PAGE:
CQRS has several internal patterns and objects types like Commands, CommandHandlers, Events, EventHandlers, and a few others. In the following diagram I show a basic diagram positioning those topics:
I am not going to explain CQRS philosophy here, as you can read about it in many posts from Greg Young, Udi Dahan, Martin Fowler, etc.
The only thing I want to highlight before going further is that CQRS is not a top-level architecture. On the other hand, it should be used only for certain scenarios/contexts, certain areas within a complex application: Only for selected BOUNDED-CONTEXTS (in DDD lingo).
The point is that this kind of pattern or approach provides (as a consequence) very high scalable applications; therefore, it fits great in Cloud-Computing platforms, like Windows Azure.
In this post I only want to focus about what Windows Azure technologies we could use for the CQRS Buses.
First of all, all the communications based on the CQRS Buses are asynchronous. The Bus could be implemented in many different ways. For a Proof of concept and having a single server, it could even be an In-Memory Bus. But, if we have a real and scalable system, we’d need a Bus implementation placed on a global position, accessible from any Front-End and Back-End server.
We put/send COMMANDS into the Bus from the Presentation Layer (if using a server UI, like ASP.NET MVC. If the UI is remote, like HTML5, Silverlight, WPF, etc., then, we’d probably have a Web-Service Layer in between, like WCF or REST Web-API). But, the important point here is that COMMANDS will be taken from a single point (COMMAND-HANDLER) and they will be processed only once (like process ‘RegisterAttendee’ COMMAND). It is something we order to our system, so it is an imperative verb.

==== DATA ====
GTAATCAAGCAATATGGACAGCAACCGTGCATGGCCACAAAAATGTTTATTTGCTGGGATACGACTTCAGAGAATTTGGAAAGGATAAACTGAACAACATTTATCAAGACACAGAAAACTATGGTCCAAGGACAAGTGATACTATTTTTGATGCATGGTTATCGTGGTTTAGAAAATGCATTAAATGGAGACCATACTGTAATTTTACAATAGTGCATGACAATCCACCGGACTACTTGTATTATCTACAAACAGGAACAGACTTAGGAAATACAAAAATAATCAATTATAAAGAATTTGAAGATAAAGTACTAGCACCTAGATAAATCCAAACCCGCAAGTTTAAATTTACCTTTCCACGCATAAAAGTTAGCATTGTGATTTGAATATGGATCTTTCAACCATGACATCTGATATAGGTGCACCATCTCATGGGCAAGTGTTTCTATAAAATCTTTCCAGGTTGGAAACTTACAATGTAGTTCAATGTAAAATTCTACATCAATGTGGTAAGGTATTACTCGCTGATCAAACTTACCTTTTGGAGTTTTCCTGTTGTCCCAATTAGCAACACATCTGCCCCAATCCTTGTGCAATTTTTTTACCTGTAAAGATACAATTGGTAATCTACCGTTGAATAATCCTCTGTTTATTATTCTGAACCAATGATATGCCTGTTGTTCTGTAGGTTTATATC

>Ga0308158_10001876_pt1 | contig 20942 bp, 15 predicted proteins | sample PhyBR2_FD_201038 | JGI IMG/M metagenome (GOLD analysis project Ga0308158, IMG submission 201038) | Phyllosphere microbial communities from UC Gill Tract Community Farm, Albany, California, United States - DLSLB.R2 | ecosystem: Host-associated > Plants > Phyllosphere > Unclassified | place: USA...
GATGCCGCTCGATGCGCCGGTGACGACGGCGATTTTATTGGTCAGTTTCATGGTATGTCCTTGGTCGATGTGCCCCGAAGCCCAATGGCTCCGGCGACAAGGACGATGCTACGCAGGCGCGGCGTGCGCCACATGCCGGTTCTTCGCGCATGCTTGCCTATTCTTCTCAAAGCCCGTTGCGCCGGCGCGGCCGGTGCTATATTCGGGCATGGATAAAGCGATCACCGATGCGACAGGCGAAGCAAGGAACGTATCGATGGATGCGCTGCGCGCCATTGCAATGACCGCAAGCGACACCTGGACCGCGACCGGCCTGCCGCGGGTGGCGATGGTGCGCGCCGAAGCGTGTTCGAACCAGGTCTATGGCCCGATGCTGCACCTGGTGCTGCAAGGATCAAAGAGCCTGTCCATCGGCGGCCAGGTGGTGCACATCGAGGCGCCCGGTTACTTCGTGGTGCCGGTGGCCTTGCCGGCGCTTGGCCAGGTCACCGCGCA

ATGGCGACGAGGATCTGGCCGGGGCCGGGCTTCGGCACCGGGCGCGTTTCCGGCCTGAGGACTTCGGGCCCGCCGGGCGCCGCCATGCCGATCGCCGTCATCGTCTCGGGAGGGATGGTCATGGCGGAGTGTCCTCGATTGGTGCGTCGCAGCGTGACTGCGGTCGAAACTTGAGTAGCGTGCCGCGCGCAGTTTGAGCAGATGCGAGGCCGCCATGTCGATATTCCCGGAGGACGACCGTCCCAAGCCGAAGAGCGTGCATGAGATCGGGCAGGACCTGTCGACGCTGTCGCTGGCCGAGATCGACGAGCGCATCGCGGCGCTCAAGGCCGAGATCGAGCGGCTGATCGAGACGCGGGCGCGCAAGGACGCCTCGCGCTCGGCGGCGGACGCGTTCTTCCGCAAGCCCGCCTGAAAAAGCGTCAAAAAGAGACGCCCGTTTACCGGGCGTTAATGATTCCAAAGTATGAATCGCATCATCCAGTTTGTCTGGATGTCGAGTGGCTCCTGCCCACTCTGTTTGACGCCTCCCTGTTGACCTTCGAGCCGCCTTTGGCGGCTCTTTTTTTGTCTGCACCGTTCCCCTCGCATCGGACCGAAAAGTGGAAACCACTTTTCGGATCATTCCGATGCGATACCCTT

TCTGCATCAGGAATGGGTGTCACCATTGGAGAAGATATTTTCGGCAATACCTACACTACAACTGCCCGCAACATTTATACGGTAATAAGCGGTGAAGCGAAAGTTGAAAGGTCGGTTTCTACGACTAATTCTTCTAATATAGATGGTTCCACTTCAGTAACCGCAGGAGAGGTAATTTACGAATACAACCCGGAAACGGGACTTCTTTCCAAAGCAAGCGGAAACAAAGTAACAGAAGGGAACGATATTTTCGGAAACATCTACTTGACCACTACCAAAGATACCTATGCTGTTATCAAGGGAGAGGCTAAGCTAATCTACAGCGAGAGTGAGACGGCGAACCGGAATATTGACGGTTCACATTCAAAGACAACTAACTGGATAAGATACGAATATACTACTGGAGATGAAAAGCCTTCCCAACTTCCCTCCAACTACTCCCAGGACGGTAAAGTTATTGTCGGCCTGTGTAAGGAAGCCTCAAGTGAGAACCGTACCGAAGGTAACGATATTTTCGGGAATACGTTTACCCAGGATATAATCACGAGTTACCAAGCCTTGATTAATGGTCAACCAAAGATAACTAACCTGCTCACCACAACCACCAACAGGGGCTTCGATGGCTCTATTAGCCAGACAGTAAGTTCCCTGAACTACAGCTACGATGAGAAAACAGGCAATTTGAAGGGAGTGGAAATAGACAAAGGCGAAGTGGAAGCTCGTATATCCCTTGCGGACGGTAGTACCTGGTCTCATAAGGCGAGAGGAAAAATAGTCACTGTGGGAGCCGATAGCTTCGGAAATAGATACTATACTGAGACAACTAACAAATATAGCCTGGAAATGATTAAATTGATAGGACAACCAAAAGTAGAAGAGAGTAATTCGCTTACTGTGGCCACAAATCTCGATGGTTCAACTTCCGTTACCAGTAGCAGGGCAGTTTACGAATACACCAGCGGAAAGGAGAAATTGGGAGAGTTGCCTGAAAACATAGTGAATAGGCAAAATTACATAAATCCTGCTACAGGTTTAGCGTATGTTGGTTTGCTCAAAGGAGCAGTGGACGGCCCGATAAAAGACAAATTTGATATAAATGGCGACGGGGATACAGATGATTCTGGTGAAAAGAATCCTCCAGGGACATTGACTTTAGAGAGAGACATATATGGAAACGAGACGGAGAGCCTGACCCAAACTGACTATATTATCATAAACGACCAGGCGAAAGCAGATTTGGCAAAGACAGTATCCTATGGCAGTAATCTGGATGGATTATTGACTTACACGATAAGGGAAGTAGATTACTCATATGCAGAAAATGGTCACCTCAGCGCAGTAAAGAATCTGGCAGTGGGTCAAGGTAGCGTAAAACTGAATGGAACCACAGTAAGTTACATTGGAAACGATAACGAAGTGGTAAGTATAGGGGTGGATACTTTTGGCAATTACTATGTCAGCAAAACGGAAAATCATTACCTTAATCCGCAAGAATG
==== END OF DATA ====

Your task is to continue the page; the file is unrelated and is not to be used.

In any case, for handling COMMANDS, we’d need any asynchronous system that will allow to process messages, and each message will be taken and processed just once. A Message-Queue system would be nice for this purpose. Talking about Windows Azure technologies, we could use Windows Azure Storage Queues, based on the Put message and Peek message functions.
On the other hand, EVENTS are generated when a COMMAND is already processed and persisted. It is done & finished, so all events’ names are past tense verbs, like ‘AttendeeRegistered’ EVENT. But, and here comes an important difference, EVENTS can be consumed from many systems in order to propagate changes. They can be processed by the EVENT-HANDLER, but also from other BOUNDED-CONTEXTS and event from external systems. Therefore, we could use a Publish/Subscription approach for this topic. Talking about Windows Azure technologies, we could use Windows Azure Service Bus.
Below is shown a more specific diagram where Windows Azure technologies are highlighted:
It seems clear that in order to have a publish/subscription approach (for EVENTS), we need the Windows Azure Service Bus. Regarding COMMANDS, we could use Windows Azure Storage Queues, but the Service Bus is also a possibility here, too.
A few months ago, before having the Windows Azure SDK 1.5, the Service Bus was not supporting message queues, but now, it supports persistent queues plus a richer set of functionality like integration with WCF communication stack, transactional behavior, a guaranteed first-in-first-out (FIFO) ordered delivery, publish and consume message batches, etc.
Additionally, the Windows Azure Service-Bus price is quite similar to the Windows Azure Storage Queues price.
In the following link you can see a detailed comparison between the Windows Azure Service-Bus and the Windows Azure Storage Queues, taking into account Capabilities, Capacity, Quotas, Management, Operations, Performance and Prices: